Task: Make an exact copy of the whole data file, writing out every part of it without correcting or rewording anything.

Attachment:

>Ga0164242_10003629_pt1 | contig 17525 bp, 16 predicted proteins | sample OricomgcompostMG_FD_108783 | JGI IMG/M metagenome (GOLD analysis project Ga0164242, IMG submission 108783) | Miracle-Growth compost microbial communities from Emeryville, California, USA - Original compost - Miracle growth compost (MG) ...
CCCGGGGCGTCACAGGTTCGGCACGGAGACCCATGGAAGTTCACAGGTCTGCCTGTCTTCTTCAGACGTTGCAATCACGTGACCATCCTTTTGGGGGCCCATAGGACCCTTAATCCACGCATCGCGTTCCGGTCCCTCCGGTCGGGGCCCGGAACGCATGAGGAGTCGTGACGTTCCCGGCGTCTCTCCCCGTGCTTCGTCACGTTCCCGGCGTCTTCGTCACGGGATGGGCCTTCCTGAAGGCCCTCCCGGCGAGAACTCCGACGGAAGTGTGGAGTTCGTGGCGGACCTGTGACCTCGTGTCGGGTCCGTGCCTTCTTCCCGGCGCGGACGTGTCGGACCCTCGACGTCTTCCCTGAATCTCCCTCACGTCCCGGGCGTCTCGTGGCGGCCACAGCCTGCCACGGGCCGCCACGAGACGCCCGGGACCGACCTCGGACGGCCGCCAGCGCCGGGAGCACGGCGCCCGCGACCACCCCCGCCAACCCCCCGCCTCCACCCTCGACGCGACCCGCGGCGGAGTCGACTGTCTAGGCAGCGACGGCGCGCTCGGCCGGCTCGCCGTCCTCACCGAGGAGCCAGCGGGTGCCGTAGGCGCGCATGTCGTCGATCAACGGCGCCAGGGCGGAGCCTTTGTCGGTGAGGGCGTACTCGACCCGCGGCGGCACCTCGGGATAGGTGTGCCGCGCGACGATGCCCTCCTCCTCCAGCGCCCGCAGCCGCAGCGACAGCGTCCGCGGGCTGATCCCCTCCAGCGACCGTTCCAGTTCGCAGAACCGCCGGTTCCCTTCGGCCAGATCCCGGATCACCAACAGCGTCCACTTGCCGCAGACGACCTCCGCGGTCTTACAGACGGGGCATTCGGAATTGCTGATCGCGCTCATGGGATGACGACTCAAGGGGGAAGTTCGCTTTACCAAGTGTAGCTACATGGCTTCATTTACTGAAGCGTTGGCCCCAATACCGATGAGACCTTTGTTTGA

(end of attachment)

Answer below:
>Ga0164242_10003629_pt1 | contig 17525 bp, 16 predicted proteins | sample OricomgcompostMG_FD_108783 | JGI IMG/M metagenome (GOLD analysis project Ga0164242, IMG submission 108783) | Miracle-Growth compost microbial communities from Emeryville, California, USA - Original compost - Miracle growth compost (MG) ...
CCCGGGGCGTCACAGGTTCGGCACGGAGACCCATGGAAGTTCACAGGTCTGCCTGTCTTCTTCAGACGTTGCAATCACGTGACCATCCTTTTGGGGGCCCATAGGACCCTTAATCCACGCATCGCGTTCCGGTCCCTCCGGTCGGGGCCCGGAACGCATGAGGAGTCGTGACGTTCCCGGCGTCTCTCCCCGTGCTTCGTCACGTTCCCGGCGTCTTCGTCACGGGATGGGCCTTCCTGAAGGCCCTCCCGGCGAGAACTCCGACGGAAGTGTGGAGTTCGTGGCGGACCTGTGACCTCGTGTCGGGTCCGTGCCTTCTTCCCGGCGCGGACGTGTCGGACCCTCGACGTCTTCCCTGAATCTCCCTCACGTCCCGGGCGTCTCGTGGCGGCCACAGCCTGCCACGGGCCGCCACGAGACGCCCGGGACCGACCTCGGACGGCCGCCAGCGCCGGGAGCACGGCGCCCGCGACCACCCCCGCCAACCCCCCGCCTCCACCCTCGACGCGACCCGCGGCGGAGTCGACTGTCTAGGCAGCGACGGCGCGCTCGGCCGGCTCGCCGTCCTCACCGAGGAGCCAGCGGGTGCCGTAGGCGCGCATGTCGTCGATCAACGGCGCCAGGGCGGAGCCTTTGTCGGTGAGGGCGTACTCGACCCGCGGCGGCACCTCGGGATAGGTGTGCCGCGCGACGATGCCCTCCTCCTCCAGCGCCCGCAGCCGCAGCGACAGCGTCCGCGGGCTGATCCCCTCCAGCGACCGTTCCAGTTCGCAGAACCGCCGGTTCCCTTCGGCCAGATCCCGGATCACCAACAGCGTCCACTTGCCGCAGACGACCTCCGCGGTCTTACAGACGGGGCATTCGGAATTGCTGATCGCGCTCATGGGATGACGACTCAAGGGGGAAGTTCGCTTTACCAAGTGTAGCTACATGGCTTCATTTACTGAAGCGTTGGCCCCAATACCGATGAGACCTTTGTTTGA